New York Times photographer Samar Abu Elouf received the Robert Capa Gold Medal Award for best photographic reporting from abroad requiring exceptional courage and enterprise for her reporting on devastation in Gaza even after she was separated from her own children. Sharing her struggles reporting on the ground, from lack of internet access to food shortages, Abu Elouf said in a video, “one of the biggest challenges for me covering this war was the killing of journalists. The conditions on the ground made it very difficult to work and the food and fuel shortages and being displaced from my home. I had to sleep in the front of my car for 60 days.”

Two of the three photography awards were for coverage of violence in Gaza. Mohammad Salem of Reuters received the Olivier Rebbot Award for best photographic news reporting from abroad in any medium, with judges calling his images “empathetic and poetic documentation of unimaginable loss, grief and terror.”

The David Kaplan Award for best TV or video spot news reporting from abroad went to CNN Worldwide for its coverage of the Israel-Hamas war. Giving a speech recorded from Israel on behalf of the team, Nic Robertson, international diplomatic editor for CNN, noted that Israelis are still in trauma after the Oct. 7 attack. “They still don’t know which way this war is going. They still don’t know where their safety is coming from,” he said. “You can’t talk about covering the conflict here, without thinking of the dozens upon dozens of journalists inside of Gaza who lost their lives. Their names are not household names, but their video is. It is through them that we are understanding what’s happening there.”

Many journalists also called for the release of Evan Gershkovich, an American reporter for The Wall Street Journal arrested by Russia on espionage charges. He marked his first year in Russian detention in March.

The newly renamed William Worthy Award, previously known as the Bob Considine Award, for best newspaper, news service or digital interpretation of international affairs was given to The New York Times for brave on-the-ground reporting on the war in Ukraine.

Valerie Hopkins said that “reporting in Russia for an American newspaper has become much more complicated since February 2022. Finding a way to scratch beneath the surface, without putting interlocutors or ourselves at risk requires careful planning but we believe that it is vital to tell the story of what’s happening on the ground.” Hopkins, an OPC member, received the OPC Foundation’s 2013 Jerry Flint Internship for International Business.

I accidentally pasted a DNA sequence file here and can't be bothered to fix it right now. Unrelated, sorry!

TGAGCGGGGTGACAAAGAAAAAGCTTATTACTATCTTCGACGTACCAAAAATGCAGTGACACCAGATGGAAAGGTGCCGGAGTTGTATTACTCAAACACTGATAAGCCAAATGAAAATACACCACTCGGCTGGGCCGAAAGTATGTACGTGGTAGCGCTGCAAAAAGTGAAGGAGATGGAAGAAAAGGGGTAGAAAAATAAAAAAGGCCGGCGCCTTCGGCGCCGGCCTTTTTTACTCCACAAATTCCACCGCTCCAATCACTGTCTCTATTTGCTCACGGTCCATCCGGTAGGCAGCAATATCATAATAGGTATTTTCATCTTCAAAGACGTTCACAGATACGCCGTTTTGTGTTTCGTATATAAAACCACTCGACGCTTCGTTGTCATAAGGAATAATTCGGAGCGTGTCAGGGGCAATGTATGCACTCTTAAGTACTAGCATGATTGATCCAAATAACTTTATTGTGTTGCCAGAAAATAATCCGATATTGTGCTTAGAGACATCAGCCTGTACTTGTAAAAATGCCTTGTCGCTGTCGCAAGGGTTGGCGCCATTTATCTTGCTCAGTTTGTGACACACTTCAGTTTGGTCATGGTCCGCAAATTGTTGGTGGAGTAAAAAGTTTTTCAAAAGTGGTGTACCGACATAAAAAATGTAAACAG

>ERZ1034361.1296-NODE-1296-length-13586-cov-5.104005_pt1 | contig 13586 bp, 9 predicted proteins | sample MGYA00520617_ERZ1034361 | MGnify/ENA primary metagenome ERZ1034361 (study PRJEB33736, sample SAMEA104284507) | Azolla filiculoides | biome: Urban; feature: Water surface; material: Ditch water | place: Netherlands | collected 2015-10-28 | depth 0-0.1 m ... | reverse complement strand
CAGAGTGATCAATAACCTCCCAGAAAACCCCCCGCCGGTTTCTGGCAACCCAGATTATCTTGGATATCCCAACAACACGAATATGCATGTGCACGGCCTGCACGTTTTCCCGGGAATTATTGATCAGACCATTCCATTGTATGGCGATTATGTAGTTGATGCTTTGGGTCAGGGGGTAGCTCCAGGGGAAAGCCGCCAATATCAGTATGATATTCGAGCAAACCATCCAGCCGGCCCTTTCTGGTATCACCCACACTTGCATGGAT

The Associated Press and PBS FRONTLINE’s 20 Days in Mariupol was also awarded for their work in documenting the early days of Russia’s invasion of Ukraine with harrowing footage from inside Mariupol.

Awarded the Peter Jennings Award for best TV, video, or documentary about international affairs, Mstyslav Chernov, on behalf of the team, said “it’s a difficult time, a time when Ukraine keeps getting bombed. A time when the story of Mariupol is not a story of Mariupol anymore. It’s a story of every city that got destroyed by Russian bombs.”

The first-ever Continuing Coverage of Conflict Award, which names the best reporting on a continuing international conflict in any medium, was given to a team from Reuters for a series that shed light on the underreported story of Sudan’s civil war, covering the systematic massacre and ethnic slaughter against the Masalit people.

Representing the team, Maggie Michael thanked her editors and said, “I would like to take this opportunity to remind you of Sudan’s forgotten war, especially as famine is knocking at the door. This war has left 9 million in displacements. Without media attention, there will be no international pressure to stop the fighting.”

The Kim Wall Award for best story or series on international affairs using creative and dynamic digital storytelling went to The Associated Press for its coverage of ill-fated voyages of boats with African migrants en route to Europe that drift across the Atlantic.

“When we started looking into this case, we had no idea this would end up being a nearly two-year investigation. Despite alarming and growing numbers worldwide, the issue of missing migrants is often overlooked. In every corner of the globe, there are families desperate for answers. And there are also tens of thousands of unidentified bodies that could belong to loved ones,” Renata Brito said.

Felipe Dana added, “When authorities fail to provide these families with answers, journalism can shed a light on what really happened. And in some cases, bring closure to these families.”
Click the window below to watch a playlist of video clips from the program.